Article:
Following Ombudswoman’s Recommendation, Operation of Debt Collection Agencies to Be Legally Regulated
Following warnings in several of our annual reports about the treatment of citizens by debt collection agencies, this year might see first positive steps in the regulation of this problem.
The Office of the Ombudswoman is frequently contacted by indebted citizens complaining about the manner in which they are treated by individual debt collection agencies. They claim the agencies call them by telephone at all hours and contact their family members, neighbours and even employers. This can amount to violation of their dignity and privacy.
Operation of Agencies in the Grey Zone, Regulation Lacking
Such experiences stem from the lack of regulation: although certain aspects of debt transfers are regulated by the Civil Obligations Act, it does not provide standards and rules for the agencies’ handling of the debt collection process itself.
It is the right of every individual to have their personal dignity respected by others, without harassment or diminishing their reputation in the society. This applies to the collection agencies as well: they should not make unreasonable pressure on debtors and must respect their privacy. Thus, in several of our annual reports, most recently in 2019, we recommended that the Ministry of Finance draft the regulation that would fill the existing legal gap.
The Ministry Announces Draft Law
According to the information we received from the Ministry of Finance in the process of the preparation of our 2020 annual report, the establishment of a working group is planned, tasked with drafting a law to regulate debt and loan transfers, which would be the first step in resolving the existing issues. The drafting process is set to take place during the course of this year.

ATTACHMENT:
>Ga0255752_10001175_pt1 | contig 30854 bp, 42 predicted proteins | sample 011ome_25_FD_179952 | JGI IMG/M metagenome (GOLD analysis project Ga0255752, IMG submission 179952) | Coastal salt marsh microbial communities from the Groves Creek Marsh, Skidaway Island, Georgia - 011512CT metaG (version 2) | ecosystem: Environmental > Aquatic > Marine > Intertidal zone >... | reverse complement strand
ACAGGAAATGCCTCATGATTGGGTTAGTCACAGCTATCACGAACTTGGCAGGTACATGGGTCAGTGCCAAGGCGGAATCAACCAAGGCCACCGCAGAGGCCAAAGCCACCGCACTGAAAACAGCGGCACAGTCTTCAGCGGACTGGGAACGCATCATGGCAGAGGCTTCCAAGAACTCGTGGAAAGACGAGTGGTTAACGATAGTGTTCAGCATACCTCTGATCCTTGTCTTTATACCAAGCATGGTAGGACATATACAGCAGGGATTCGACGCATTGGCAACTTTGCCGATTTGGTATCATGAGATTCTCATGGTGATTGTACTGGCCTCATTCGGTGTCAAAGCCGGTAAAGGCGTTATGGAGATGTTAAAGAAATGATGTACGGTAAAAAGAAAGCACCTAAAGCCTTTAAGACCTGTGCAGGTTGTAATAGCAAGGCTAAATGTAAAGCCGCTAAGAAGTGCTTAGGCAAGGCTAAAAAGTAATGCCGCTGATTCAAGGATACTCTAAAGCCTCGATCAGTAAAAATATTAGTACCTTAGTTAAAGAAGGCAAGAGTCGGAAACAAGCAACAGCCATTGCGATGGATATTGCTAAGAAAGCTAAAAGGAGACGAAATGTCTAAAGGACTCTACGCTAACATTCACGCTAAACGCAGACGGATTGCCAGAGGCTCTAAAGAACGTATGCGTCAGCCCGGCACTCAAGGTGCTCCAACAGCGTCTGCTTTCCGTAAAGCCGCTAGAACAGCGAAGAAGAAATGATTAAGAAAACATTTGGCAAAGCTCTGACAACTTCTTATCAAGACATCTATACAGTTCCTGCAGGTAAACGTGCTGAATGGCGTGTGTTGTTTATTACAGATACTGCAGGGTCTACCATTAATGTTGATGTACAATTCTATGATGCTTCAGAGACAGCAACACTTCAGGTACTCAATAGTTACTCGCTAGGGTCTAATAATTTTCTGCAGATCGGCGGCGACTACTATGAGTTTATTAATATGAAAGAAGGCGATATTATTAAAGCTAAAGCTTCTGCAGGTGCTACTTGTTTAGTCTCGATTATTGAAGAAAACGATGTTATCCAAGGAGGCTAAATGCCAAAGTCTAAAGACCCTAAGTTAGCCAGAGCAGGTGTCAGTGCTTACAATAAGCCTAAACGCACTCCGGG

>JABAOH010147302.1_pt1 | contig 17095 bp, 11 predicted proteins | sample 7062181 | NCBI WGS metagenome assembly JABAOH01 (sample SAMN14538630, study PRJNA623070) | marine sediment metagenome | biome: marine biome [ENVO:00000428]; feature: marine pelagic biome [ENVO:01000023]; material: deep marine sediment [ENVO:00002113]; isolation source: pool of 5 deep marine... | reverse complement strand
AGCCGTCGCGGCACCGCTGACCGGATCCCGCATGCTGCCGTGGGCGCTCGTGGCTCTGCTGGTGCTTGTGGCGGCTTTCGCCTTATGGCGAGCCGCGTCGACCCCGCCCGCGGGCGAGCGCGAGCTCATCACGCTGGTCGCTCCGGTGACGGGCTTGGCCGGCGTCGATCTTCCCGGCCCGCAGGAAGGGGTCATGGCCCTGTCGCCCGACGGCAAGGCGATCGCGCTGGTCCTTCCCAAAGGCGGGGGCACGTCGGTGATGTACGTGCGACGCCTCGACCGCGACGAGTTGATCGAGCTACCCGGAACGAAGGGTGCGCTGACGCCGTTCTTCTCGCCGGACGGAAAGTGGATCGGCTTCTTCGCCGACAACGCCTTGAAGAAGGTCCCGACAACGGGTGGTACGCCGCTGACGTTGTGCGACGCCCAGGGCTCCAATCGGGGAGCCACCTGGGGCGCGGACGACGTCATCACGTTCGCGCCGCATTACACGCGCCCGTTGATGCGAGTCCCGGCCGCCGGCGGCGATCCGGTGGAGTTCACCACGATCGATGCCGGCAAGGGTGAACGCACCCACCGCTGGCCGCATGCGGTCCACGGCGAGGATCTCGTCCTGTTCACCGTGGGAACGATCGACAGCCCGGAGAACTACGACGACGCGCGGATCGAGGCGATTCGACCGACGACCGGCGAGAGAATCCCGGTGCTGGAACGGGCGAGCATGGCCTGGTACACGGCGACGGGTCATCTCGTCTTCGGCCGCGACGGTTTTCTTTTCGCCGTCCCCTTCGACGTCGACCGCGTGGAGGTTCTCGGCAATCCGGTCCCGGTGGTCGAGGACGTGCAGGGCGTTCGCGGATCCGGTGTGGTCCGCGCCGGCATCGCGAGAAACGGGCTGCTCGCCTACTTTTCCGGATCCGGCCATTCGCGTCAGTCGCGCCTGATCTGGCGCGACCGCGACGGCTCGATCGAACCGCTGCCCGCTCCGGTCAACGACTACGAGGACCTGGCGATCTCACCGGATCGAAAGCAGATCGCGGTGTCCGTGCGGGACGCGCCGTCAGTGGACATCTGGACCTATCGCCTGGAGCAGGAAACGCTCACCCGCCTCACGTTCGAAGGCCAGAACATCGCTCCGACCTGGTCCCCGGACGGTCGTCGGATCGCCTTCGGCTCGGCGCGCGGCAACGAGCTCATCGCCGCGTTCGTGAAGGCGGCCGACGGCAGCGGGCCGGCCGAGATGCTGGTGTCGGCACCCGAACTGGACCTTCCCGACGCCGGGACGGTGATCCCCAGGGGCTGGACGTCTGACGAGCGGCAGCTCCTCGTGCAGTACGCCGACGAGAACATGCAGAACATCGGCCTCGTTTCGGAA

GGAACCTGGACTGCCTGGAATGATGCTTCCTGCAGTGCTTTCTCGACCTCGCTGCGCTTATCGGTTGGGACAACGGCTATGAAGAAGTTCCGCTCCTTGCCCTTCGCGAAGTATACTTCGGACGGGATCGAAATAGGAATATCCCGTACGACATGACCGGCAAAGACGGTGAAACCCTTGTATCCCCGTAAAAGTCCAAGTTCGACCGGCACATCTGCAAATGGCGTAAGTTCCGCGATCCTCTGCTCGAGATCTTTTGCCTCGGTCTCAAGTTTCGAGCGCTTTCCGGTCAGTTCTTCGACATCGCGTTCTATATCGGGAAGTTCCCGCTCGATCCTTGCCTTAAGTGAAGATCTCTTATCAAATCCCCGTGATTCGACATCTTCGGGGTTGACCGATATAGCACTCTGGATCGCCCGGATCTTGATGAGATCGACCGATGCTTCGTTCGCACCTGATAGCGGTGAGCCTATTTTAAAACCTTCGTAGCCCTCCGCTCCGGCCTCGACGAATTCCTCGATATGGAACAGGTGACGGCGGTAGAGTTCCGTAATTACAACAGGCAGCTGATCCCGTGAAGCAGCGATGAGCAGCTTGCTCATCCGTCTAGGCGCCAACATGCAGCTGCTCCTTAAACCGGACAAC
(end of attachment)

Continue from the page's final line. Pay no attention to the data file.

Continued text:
The adoption of the said law would represent a positive development and a welcome change, which we have been advocating for years. With the aim of ensuring better protection of the citizens’ rights, we will continue to observe the drafting process, especially in its public consultations phase.
Agencies Only One of the Citizens’ Problems
The conduct of the debt collection agencies is just one of the problems faced by the indebted citizens – the fact we have been warning about for years. The current enforcement system functions as a vicious cycle in which the debtors are paralysed by their debt which they are not able to repay and the creditors cannot collect their claims.
The Constitution defines Croatia as a social state. As such, it must create the conditions necessary for all of its citizens to be able to live in dignity. When it comes to enforcement, this entails establishing a just, quick, efficient and inexpensive procedure, striking a procedural balance between the debtors and the collectors and ensuring the protection of the debtors’ dignity. The fulfilment of these goals would additionally contribute to the strengthening of the citizens’ trust in the institutions and, consequently, of their financial consciousness and their responsibility for their financial obligations.
More information on the issues related to enforcements is available in our 2020 Annual Report, in which we repeat our recommendation to the Ministry of Justice and Public Administration to draft, in cooperation with all relevant stakeholders, a new and comprehensive Enforcement Act.
Note: Although under our mandates we cannot institute investigation procedures based on complaints related to enforcements or the conduct of the debt collection agencies, we provide the citizens with general legal information (on legal aid, the competences of the Personal Data Protection Agency, etc.). Citizens facing these problems can enlist the services of an attorney or apply for free aid, providing they fulfil the necessary conditions.
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